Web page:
And what is that work? What is our task after we consume the Christ? Here’s the crux of the matter—and the reason why the dismissal should make us wince if we take it seriously. For if we receive Christ, we carry Christ; and if we carry Christ, we become de facto missionaries to a world that rejects the Christ we carry—martyrdom in one form or another is our destiny!

Recall the English translations of the dismissal? Like the greeting at the beginning of Mass, the dismissal includes imperatives—“glorify the Lord by your life” and “announce the Gospel of the Lord”—only this time the directives are aimed at what the congregation is going to accomplish. And this is particularly true for the laity in attendance. It might seem like a herculean task and a dangerous one, but we lay folks are obliged to bring Jesus to the secular realm—through our words, our actions, our very Christ-filled presence—and then transform that realm accordingly. “This obligation is all the more insistent,” wrote St. John Paul II quoting Canon Law, “in circumstances in which only through them are people able to hear the Gospel and to know Christ.”

Jesus wants to invade every nook and cranny of the created order and our lives, yet he chooses to rely on us, His disheveled band of wannabes, to bring it about. “The Church in this world is the sacrament of salvation,” according to the Catechismthink about that! You and I and everybody around me at Mass are the Church in the world, but can we genuinely claim to be the sacrament of salvation? If we receive the Lord in Holy Communion, and then take Him with us as we go—letting Him work in us and through us to make all things new—then yes, absolutely.

It comes down to this: The Mass is a launch pad more than a lounge chair—an idea that’s actually captured in the word “Mass” since it’s derived from the dismissal’s Latin word for “sent” (missa). When we go to Mass, in other words, we’re going to the “sent-forth.” The Catechism quotes an ancient Greek sermon that drives home this idea in case there’s any confusion: “Be present at the sacred and divine liturgy, conclude its prayer and do not leave before the dismissal.” Put another way: Get to Mass, get God, get your assignment, and get going!

We’ve got work to do.

Richard Becker

By

Richard Becker is a husband, father of seven, nursing instructor, and religious educator. He blogs regularly at God-Haunted Lunatic.

  • hopecrolius

    Beautiful. I’ve discussed this with Father. “Go, the Mass is ended” sounds so much like “Class dismissed” or “Cross another thing off the to-do list.” One of our deacons proclaims “Go and carry the good news to the world,” which is entirely more rousing in spirit — I have been given a mission! It makes a huge difference to my ears. One causes me to feel I’m a Catholic fulfilling an obligation that is strictly for myself; the second, and obviously the one I prefer and chose to become Catholic for, makes me remember I am part of something huge in numbers and in history and in time and in scope, and that I am certainly not receiving the Host for myself alone.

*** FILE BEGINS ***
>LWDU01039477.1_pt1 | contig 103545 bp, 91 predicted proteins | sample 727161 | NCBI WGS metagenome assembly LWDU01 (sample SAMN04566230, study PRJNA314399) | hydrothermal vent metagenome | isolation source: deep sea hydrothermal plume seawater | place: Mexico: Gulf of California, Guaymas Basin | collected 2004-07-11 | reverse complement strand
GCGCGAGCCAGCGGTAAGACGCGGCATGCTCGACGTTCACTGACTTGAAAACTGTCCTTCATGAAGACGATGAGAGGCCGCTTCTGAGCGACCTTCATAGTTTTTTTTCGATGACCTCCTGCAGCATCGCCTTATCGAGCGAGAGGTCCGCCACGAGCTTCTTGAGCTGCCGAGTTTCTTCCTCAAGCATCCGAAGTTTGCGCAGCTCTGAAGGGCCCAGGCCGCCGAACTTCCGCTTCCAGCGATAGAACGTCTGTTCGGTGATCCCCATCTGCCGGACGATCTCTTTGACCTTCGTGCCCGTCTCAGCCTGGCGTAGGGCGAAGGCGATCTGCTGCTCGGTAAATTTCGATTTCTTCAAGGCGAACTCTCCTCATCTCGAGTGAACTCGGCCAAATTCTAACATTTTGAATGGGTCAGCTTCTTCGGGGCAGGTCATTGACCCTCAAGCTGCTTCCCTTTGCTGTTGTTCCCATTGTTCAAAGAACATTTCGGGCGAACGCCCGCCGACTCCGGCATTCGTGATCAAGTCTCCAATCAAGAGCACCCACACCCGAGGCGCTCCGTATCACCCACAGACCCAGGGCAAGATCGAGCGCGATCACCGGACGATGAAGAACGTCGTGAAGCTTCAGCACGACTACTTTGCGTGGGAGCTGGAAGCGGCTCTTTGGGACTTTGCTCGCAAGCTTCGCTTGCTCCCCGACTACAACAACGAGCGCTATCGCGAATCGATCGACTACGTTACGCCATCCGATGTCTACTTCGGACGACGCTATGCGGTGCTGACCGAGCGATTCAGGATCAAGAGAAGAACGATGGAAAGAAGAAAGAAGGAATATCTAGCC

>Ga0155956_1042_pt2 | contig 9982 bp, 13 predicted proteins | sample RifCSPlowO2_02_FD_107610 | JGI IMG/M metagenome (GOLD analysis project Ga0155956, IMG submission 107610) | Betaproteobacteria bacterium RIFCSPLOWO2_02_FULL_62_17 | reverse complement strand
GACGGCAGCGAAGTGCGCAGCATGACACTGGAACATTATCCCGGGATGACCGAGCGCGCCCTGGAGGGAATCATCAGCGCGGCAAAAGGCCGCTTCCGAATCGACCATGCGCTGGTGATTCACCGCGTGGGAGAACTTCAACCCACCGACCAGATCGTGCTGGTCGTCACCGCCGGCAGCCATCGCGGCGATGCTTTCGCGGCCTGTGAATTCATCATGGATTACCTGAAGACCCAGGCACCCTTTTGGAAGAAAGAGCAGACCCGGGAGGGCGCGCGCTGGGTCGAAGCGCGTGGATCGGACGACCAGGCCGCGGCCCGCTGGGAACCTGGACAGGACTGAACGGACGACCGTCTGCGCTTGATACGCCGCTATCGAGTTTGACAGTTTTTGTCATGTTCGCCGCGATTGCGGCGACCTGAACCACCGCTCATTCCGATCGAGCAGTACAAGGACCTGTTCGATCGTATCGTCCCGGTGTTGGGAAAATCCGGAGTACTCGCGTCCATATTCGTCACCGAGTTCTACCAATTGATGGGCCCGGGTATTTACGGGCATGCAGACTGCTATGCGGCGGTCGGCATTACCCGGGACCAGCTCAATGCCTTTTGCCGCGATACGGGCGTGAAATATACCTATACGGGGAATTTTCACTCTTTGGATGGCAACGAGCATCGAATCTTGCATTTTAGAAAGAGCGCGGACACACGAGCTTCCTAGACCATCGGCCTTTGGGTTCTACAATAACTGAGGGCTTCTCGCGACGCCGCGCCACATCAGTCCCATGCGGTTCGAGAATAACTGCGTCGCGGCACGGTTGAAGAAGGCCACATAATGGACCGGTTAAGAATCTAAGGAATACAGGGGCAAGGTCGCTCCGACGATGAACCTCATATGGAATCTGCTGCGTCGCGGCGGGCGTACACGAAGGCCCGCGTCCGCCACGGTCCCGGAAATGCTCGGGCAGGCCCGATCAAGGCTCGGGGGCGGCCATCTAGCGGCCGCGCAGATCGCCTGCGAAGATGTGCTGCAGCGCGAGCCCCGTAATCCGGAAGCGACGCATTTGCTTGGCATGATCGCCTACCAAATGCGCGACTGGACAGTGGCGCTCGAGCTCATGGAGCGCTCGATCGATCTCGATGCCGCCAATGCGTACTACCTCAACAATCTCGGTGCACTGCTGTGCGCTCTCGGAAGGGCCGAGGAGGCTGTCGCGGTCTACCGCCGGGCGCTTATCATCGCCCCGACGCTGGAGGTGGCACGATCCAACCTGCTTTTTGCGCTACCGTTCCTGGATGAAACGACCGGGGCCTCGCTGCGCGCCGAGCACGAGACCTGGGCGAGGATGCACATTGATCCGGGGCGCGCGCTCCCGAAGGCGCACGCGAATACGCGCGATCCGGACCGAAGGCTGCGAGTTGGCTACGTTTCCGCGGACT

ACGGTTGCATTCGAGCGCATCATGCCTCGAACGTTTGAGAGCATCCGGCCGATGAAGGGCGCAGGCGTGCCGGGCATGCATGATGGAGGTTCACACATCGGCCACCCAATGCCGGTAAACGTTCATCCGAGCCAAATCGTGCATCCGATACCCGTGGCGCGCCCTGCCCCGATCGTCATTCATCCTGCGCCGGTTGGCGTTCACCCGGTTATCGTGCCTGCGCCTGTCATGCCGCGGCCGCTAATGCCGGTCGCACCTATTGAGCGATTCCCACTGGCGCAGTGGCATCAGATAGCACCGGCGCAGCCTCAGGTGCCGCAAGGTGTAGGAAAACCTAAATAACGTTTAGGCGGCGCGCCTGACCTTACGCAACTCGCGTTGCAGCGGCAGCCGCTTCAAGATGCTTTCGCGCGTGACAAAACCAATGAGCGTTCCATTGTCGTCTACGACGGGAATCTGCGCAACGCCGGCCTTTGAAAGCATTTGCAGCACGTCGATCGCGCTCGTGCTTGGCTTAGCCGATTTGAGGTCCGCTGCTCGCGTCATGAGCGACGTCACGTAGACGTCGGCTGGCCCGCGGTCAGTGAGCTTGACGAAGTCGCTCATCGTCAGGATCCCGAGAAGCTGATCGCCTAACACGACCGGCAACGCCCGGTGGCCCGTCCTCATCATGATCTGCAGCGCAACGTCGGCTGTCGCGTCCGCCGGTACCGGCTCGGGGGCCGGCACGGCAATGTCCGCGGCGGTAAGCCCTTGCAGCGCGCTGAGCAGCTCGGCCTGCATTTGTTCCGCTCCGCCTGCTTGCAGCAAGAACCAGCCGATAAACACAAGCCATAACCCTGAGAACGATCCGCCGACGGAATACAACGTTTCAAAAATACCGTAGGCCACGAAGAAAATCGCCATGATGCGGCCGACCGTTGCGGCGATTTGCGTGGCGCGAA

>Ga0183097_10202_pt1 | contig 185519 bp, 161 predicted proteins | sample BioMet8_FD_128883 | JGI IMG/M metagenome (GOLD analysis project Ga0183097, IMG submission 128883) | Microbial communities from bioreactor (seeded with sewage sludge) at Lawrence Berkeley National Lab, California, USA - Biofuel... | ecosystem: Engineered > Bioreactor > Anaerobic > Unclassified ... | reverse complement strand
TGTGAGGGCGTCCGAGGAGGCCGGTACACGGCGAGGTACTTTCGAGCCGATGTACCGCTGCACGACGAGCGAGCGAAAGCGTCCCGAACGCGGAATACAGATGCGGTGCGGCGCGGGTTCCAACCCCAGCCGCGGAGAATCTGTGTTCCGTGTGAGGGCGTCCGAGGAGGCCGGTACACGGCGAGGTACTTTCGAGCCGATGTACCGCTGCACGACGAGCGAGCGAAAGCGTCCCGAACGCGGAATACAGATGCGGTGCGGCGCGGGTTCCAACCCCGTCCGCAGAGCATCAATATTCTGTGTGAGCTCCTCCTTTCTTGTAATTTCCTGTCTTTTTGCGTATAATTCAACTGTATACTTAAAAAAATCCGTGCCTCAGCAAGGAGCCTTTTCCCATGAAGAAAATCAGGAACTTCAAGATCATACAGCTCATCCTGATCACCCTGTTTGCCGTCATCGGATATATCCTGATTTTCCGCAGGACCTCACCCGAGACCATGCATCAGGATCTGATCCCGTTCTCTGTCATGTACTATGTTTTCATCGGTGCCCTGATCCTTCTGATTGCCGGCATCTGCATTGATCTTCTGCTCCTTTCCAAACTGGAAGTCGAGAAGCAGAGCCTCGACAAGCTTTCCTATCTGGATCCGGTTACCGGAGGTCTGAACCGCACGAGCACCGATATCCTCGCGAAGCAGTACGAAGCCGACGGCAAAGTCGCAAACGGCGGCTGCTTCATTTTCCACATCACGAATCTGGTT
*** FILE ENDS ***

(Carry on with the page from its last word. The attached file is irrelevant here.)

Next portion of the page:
• St JD George

    Boy, do we ever. At our GA church it was usually packed and when we didn’t get there a few minutes early for the popular Mass time we normally sat in the back and sometimes even separated. I was always a little startled to see how many people left after receiving the Eucharist and how empty the pews became. Our new church isn’t quite as full and I’m inclined to sit in front so I don’t notice now, though I’m sure there are those who do so regularly. I won’t disparage them because I’m glad they are there and the Eucharist is probably the most important part, especially if done with the right spirit. However, to say one part over another is the most important is dishonest as the entirety of the Mass is what’s important. I always reflect on those final words after every Mass as a mission statement upon leaving and indeed throughout the week.

  • Vinny

    He’s right, the dismissal is a responsibility I don’t want. Often too, I wonder exactly what I’m supposed to do – stand on the corner with a “REPENT” sign on? One thing I do is pray that my thoughts, words and actions will bring others, somehow, into the knowledge of the body of Christ – though I’ll never know it. To do that effectively I believe you should be in a state of grace so you should go to reconciliation often. Another is to get-up the courage to say something, usually at work, if I hear something that I feel needs correction. But usually it’s only to ask a question or give a comment on my position and hope that in the future they’ll be other opportunities to go a little deeper so I’m not “piling-on” all at once. Just my two cents.

  • TERRY

    “Ite Missa Est” – “Go, you are sent forth!”

  • GaudeteMan

    How many Sunday Catholics stick around for the Ite, Missa est? To them I say, remember that Judas was the first person to leave Mass early.

    • Enoch14

      you mean Iscariot?

  • Dick Prudlo

    At the NO Mass, most having been entertained by the drums and guitars with poor arrangements, lousy homilies, and church ladies handing out the Holy Eucharist, who wouldn’t be eager to get on with their lives? There is a no better dismissal than the reading of the last Gospel and finishing with the leonine prayers at the foot of the Altar.

    Until the Church and the people in it regroup and rediscover what they have tossed to the curb, the “catholic” faithful will continue with there race to the parking lot.

    • JRDF